Five players you may not remember playing for the 2004 Sox (and they may not, either):
1. Bobby Jones. Lefty who couldn’t throw a strike if Joe West was in danger of missing a dinner reservation.
2. Frank Castillo. Pitched an inning over two appearances. Can you believe he made nearly $11 million in his career?
3. Jamie Brown. Gave up 15 hits over 7.2 innings in a span of a dozen days in May. Never threw another major league pitch after that month.
4. Phil Seibel. Lefthander got the requisite polite “Who is he again?” applause during the Opening Day 2005 ring ceremony.
5. Mark Malaska. Despite command issues, looked like a decent candidate to be a lefty specialist, but hasn’t thrown a big league pitch since ’04.

Five things a baseball nerdle discovers while poking around baseball-reference’s play index without any regard for context:
1. Carl Crawford has the exact same career OPS (.781) and adjusted OPS (107) as Casey Blake.
2. Vernon Wells has the exact same career OPS (.804) and adjusted OPS (108) as Jose Vidro.
3. Dustin Pedroia has the same OPS (.830) and adjusted OPS (113) as Morgan Ensberg.
4. Kevin Youkilis has the same OPS (.891), adjusted OPS (128), slugging percentage (.497), and on-base percentage (.394) as Dale Alexander.
5. Jacoby Ellsbury has the same OPS (.749) and adjusted OPS (92) as Gabe Kapler and Adam Hyzdu.

Five players with a career adjusted OPS of exactly 155:
1 Joe DiMaggio
2. Hank Aaron
3. Mel Ott
4. Willie Mays
5. Manny Ramirez. Well, that’s some good company, no?


Five members of the awful 1977 Mets who eventually became managers:
1. Joe Torre. Batted .363 in 1971, .173 in ’77 before retiring 36 games into the season to take over as manager.
2. Bobby Valentine. Whenever a promising young player’s career is derailed by injury, Bobby V is usually cited as a sad example.
3. Lee Mazzilli. The closest thing the Mets had to a star in the late ’70s, which tells you how grim those times were.
4. Bud Harrelson. Averaged a home run roughly every 800 plate appearances in his 16-year career.
5. John Stearns. Never actually managed in the big leagues, though the former catcher has bounced around the minors forever and once was Valentine’s bench coach. Should we instead include Lenny Randle, who once slugged a manager?

Five players with a career OPS of exactly .854:
1. Andre Ethier. I’ve always thought Pedroia’s college pal would end up with the Red Sox someday, but I’m beginning to think Ryan Kalish might prevent that.
2. Paul Konerko. Most similar player from ages 29-33: Kent Hrbek.
3. Ken Phelps. For the record, Mr. Costanza, Jay Buhner’s was .852.
4. Jack Clark. We remember him badly here, and we should, but he did finish in the top 10 in the MVP voting four times, and his ’87 season (35 homers, 136 walks, 1.055 OPS) was spectacular.
5. Jim Rice. I’ll admit it. The longer I’ve considered his career, the more I’ve realize it’s those misty watercolor childhood memories that made me think he was a Hall of Famer. I’m glad he’s in, but does he belong? That .789 road OPS in his career probably provides the answer.

Five best home run seasons by a Red Sox third baseman:
1. 30, Butch Hobson, 1977. Forget DiMaggio and his little hitting streak. This is the record that will never be broken. Viva la Butch!
2. 28, Adrian Beltre, 2010. He made a frustrating year fun.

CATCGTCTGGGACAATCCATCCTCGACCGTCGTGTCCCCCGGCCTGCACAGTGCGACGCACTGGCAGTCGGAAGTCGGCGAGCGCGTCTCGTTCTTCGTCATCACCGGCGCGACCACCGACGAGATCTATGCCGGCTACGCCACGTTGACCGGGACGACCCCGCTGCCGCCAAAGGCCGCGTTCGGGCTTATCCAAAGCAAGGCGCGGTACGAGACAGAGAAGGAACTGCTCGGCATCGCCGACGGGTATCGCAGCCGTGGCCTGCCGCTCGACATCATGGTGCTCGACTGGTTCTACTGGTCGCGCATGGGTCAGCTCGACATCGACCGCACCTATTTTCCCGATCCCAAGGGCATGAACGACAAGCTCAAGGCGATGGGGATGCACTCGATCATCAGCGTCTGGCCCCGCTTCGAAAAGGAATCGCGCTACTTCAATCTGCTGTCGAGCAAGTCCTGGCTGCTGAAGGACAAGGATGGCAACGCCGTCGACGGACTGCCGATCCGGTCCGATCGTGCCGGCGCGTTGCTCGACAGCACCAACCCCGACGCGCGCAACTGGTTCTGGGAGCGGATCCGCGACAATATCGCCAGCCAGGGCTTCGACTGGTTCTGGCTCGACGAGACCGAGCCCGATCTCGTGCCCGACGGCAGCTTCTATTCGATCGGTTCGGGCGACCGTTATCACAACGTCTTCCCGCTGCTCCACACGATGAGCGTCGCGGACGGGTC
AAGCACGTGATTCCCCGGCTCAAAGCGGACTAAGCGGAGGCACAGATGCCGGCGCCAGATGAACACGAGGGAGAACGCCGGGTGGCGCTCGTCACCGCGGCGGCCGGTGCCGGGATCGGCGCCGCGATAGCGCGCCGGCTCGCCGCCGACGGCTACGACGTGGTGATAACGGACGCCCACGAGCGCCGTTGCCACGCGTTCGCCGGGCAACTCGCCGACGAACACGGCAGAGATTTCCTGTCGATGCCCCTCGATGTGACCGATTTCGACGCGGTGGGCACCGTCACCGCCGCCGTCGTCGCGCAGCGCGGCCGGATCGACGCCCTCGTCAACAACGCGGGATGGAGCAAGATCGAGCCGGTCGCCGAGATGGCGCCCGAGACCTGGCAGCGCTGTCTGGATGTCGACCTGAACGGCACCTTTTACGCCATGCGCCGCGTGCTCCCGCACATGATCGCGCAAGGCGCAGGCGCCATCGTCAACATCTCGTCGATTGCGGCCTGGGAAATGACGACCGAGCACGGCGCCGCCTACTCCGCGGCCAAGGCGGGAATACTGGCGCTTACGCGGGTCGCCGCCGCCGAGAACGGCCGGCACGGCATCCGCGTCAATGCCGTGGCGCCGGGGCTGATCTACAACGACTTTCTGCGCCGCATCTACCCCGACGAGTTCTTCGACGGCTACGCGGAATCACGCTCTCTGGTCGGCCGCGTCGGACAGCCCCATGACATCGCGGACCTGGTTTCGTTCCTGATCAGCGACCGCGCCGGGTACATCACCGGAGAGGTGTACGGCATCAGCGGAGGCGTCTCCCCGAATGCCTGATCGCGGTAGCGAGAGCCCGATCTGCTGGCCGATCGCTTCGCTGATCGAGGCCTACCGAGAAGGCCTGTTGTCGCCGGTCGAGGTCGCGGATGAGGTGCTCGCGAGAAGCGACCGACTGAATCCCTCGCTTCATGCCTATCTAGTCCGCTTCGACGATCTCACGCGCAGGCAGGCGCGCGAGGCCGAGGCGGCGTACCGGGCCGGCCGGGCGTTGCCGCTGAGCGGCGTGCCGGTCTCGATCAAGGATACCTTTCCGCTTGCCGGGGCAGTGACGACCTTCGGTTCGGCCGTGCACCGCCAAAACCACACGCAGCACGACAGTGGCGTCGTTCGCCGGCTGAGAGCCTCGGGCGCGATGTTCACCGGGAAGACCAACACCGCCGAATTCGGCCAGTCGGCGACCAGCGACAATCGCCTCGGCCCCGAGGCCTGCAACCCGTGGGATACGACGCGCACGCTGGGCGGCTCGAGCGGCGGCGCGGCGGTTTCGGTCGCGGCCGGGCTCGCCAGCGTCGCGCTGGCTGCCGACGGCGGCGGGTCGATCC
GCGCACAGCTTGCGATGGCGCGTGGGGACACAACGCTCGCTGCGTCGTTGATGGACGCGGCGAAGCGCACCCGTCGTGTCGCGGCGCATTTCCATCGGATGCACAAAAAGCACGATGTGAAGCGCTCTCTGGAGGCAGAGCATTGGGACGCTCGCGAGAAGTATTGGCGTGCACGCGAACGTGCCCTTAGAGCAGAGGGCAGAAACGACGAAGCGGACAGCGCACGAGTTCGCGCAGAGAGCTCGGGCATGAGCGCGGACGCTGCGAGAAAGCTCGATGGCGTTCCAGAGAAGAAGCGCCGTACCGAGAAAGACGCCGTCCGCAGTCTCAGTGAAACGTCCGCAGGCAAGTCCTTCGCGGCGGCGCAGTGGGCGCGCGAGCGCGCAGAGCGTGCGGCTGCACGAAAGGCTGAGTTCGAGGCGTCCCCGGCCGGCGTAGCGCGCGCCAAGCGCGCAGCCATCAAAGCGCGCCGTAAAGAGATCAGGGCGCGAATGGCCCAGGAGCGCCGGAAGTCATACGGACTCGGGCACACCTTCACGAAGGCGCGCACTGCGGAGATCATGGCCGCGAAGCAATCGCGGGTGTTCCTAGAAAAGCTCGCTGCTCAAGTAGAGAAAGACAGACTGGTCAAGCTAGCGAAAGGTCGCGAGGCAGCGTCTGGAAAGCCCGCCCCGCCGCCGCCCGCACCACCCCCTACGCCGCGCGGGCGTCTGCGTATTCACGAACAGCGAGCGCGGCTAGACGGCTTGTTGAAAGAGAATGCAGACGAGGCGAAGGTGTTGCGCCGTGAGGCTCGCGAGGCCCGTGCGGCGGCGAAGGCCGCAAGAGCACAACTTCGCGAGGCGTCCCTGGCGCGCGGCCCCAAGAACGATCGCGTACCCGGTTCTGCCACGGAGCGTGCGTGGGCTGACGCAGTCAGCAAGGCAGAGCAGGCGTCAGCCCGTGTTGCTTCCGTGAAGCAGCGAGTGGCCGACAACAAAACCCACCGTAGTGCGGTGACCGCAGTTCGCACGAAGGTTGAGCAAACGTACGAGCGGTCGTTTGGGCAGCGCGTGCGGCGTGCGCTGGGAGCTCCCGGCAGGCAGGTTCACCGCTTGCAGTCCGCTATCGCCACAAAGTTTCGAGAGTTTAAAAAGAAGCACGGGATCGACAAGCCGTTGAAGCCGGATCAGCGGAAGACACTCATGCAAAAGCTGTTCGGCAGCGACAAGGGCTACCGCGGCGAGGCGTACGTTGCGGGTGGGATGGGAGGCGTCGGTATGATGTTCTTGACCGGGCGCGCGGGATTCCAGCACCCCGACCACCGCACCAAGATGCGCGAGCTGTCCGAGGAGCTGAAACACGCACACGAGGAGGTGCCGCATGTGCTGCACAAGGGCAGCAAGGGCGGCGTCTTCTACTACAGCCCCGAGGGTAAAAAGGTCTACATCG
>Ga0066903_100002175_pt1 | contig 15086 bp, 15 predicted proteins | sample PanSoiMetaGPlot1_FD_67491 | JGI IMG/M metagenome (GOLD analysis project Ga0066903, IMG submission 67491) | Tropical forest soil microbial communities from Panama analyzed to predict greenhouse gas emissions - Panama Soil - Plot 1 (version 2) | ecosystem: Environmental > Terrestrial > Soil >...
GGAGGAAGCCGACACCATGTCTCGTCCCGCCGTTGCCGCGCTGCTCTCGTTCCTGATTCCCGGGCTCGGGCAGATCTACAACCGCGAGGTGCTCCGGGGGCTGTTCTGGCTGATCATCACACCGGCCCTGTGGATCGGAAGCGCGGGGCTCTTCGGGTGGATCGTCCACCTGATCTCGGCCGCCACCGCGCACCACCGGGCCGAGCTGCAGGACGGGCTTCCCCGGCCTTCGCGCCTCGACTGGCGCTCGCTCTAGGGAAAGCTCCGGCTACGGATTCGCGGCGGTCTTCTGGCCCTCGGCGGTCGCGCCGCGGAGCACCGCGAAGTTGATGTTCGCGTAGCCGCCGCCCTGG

3. 28, Butch Hobson, 1979. Kind of forget he had one more good power season after his career altering elbow injury.
4. 28, Rico Petrocelli, 1971. Rico PetrocelliHit 40 homers in ’69, but played all but one of his 154 games at shortstop that season.
5. 24, Wade Boggs, 1987. Never hit more than eight in any other season with the Sox.


Five players chosen in the seventh round of the 1976 draft:
1. Ozzie Smith, Padres. I’ve heard he was a good fielder. Can anyone confirm?
2. Odie Davis, Cubs. A poor man’s Nelson Norman, apparently. Career consists of one hit in eight at-bats with the ’80 Rangers.
3. Willie McGee, White Sox. And six years later, Howard Cosell said he looked like ET during the World Series.
4. Johnnie Walker, Expos. Never played in majors, but was pals with George Thorogood, from what I recall.
5. Wade Boggs, Red Sox. Chosen five rounds after Boston selected another high school shortstop who would convert to third, Glenn Hoffman.

Five outfielders drafted in the first round of the 1997 draft:
1. J.D. Drew, second overall, Phillies.This might surprise: His career WAR (46.8, according to the is better than Lance Berkman’s (46.3).
2. Vernon Wells, fifth overall, Blue Jays.
3. Tyrell Godwin, 25th overall, Yankees. Two-time first round pick had just three big league at-bats.
4. Darnell McDonald, 26th overall, Orioles. Here’s hoping his second year with the Sox is as good as his first.
5. Mark Fischer, 35th overall, Red Sox. Never made it beyond Double A, batting .205 in parts of three seasons at Trenton. Just an awful draft overall of the Sox, who whiffed on their first four picks, including their other first rounder, lefty John Curtice. The best pick? A wee sunscreen-slathered University of Florida infielder chosen in the 19th round named David Eckstein.

Five other passive-aggressive opinions Brian Cashman has about Derek Jeter:
1. Lyla Garrity? Meh. Coach Taylor’s daughter is the real catch.
2. Hmmm, Jetes, I’m not too up on these newfangled stats, but I’ve gotta assume UZR stands for Ur Zero Range, right? ZING! C’mon, you know I’m kidding, bro.
3. Smart play, I guess, but was I the only one who thought Giambi got his foot in there?
4. Hey, been meaning to ask: How’s that cologne working out for you? Sales good? A-Rod swears by it.
5. Calm eyes? Says who? All I ever see in them is anger.